• Ross
    142
    I'm very sorry it was someone else who clearly has taken umbrage with my opinions about Nietszche who made that comment. I was accused of being a Buddhist evangelist when in fact Im not religious.
  • Ross
    142

    That's fine. I understand your point about backing up ones point with proper argument. To a certain extent I was playing the role sometimes of the devil's advocate in order to provoke debate. I wasn't accusing Nietszche of being a misogynistic and denigrating him I was merely drawing attention to some provocative statements he made and and debating what he meant by them. I was puzzled why such a brilliant genius like Nietszche who is so popular today would make such statements. I Know it's taken out of context but nevertheless if a philosopher today was to make such pronouncements I think he/she would be severly attacked for what seems discriminatory. And the argument that Nietszche is a product of his times doesn't hold water for me because other 19th century thinkers like John Stuart mill expressed more enlightened views about women.
    what about one of the other bloggers on this thread who said Nietszche was like a Germanic version of Oscar Wilde. Is his/her opinion also just empty rhetoric and should not be on a philosophy blog?
  • Joshs
    3.8k



    I was puzzled why such a brilliant genius like Nietszche who is so popular today would make such statements. I Know it's taken out of context but nevertheless if a philosopher today was to make such pronouncements I think he/she would be severly attacked for what seems discriminatory.Ross Campbell

    “A number of Nietzsche interpreters argue that Nietzsche was using irony and other devices to make points that were not on the whole intended as anti-female.

    Susan Padilla writes:

    Nietzsche probably utilized the tools of irony, parody, and hu- mor as a way of coping with his difficulties concerning the accu- racy and value of language. Finally, because his work is so an- fractuous, it is absolutely critical that any one comment of Nietzsche‘s be explicated only in context with the greater whole of his work. It is virtually impossible to make singular selections or anthologize Nietzsche without distorting his meaning.”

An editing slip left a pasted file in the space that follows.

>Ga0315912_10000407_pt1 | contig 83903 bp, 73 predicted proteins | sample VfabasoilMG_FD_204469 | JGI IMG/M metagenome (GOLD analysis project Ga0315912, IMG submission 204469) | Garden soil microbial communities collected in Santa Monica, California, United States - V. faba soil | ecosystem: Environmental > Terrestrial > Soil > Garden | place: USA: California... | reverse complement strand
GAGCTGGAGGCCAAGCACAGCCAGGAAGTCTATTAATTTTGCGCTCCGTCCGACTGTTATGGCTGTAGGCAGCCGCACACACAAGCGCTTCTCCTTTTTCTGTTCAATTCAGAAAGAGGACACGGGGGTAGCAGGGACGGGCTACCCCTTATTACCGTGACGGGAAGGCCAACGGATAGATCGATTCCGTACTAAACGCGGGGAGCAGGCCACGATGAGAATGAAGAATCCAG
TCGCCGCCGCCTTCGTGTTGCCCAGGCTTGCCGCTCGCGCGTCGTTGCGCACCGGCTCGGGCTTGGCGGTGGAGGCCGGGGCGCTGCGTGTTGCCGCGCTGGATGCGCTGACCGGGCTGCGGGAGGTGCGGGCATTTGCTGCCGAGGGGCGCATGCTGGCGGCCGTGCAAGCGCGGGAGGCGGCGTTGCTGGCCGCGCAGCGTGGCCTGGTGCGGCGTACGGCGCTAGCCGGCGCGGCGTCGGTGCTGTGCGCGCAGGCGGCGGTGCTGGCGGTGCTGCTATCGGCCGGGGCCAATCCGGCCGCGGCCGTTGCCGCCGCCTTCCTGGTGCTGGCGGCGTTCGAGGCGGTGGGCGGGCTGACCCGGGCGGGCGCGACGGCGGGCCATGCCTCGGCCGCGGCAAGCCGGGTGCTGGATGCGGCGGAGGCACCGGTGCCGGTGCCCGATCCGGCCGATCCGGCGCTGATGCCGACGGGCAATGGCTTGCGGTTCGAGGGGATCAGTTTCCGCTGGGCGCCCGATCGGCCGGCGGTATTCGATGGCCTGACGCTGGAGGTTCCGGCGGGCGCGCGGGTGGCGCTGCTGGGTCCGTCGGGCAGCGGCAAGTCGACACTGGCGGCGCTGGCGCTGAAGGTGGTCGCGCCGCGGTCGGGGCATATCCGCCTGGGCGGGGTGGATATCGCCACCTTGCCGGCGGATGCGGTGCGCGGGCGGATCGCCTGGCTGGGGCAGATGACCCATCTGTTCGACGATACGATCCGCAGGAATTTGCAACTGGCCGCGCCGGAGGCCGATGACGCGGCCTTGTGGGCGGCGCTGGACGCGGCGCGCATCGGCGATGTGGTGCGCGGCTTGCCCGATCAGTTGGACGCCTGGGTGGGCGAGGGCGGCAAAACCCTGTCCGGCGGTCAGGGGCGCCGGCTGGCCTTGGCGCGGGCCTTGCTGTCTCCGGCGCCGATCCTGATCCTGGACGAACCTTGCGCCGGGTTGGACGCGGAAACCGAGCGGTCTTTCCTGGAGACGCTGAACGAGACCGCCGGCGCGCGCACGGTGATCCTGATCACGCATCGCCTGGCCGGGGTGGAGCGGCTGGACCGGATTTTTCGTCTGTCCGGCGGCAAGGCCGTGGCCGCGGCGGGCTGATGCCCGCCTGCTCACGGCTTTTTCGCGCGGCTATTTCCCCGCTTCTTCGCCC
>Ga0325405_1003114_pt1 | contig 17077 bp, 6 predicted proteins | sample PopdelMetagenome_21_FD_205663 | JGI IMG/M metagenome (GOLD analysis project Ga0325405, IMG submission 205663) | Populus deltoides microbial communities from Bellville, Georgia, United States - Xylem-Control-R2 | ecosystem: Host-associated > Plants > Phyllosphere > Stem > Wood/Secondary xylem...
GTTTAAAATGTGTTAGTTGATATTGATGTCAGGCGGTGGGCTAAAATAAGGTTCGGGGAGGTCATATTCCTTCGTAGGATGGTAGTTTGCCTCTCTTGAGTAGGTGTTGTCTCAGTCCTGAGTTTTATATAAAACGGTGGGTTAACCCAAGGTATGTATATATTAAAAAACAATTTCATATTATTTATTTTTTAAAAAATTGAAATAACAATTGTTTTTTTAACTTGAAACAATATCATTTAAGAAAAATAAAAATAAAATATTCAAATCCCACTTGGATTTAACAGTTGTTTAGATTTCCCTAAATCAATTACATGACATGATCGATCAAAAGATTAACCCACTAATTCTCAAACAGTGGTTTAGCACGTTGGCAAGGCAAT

“Friedrich Nietzsche is widely regarded as a man who hated women. His work has been assaulted with accusa- tions of misogyny. It is true that his writing contains nu- merous references to women, few of which seem com- plimentary when taken at face value. From his earliest works, to those composed at the end of his life, one can identify dozens of excerpts to support the misogyny charge. One can read almost any work by Nietzsche, employ a narrow interpretation, and conclude that he was in fact a misogynist. His comments regard- ing women appear, at best, ambiguous. At their worst, they seem down right degrading. At least prima facie, Nietzsche seems per- haps the most sexist philosopher in history. A closer examination of his book Beyond Good and Evil will reveal a different picture. There is a different exegesis of Nietzsche which exonerates him from the charge of misogyny. Properly construed, Nietzsche is revealed as a man who appreciated the natural instincts and po- tential power of women, and who, through his use of irony and his criticisms of both ―woman as such‖ and women, wished to educate women on approaching the emancipation issue more effectively without losing their inherent femininity. He in fact implored women to cease in the cannibalization of other women and ―woman as such‖ in order that they could better achieve their goal of emancipation or even better, from Nietzsche‘s per- spective, to achieve a goal of self-overcoming, and in so doing become free spirits.”
  • Ross
    142

    As a matter of fact many of the classes I have in recent times are adults, some who actually have degrees in philosophy themselves , and we have loads of debate. Actually I encourage debate in my classes and Ive had lots of opinions and disagreement in the classes. I actually prefer debate, it's more boring just lecturing at people without any discussion. Anyway if you object to my expressing opinions on this blog perhaps it's you don't respond to them. I would prefer not to continue this discussion anymore. I'm a bit sick of it at this stage.
  • Ross
    142

    That's interesting but why can't Nietszche express himself more clearly and if he has a positive view of women why didn't he just make that clear instead of leaving himself open to misunderstanding. As far as Im aware most other famous thinkers throughout history from Plato and Aristotle to Hume , Betrand Russell, Stuart Mill, Satre and Camus, and many more , all of them express themselves clearly, they are not readily open to misunderstanding, and thinkers like Camus use fictional techniques , like philosophical novels to express their ideas. Yet it's clear what all these thinkers ideas are. Why Nietszche has to be so ambiguous . Every time I read an article about Nietszche it says some scholars interpret Nietszche this way and then there's another camp who interprets him in a different way. Who are you supposed to believe.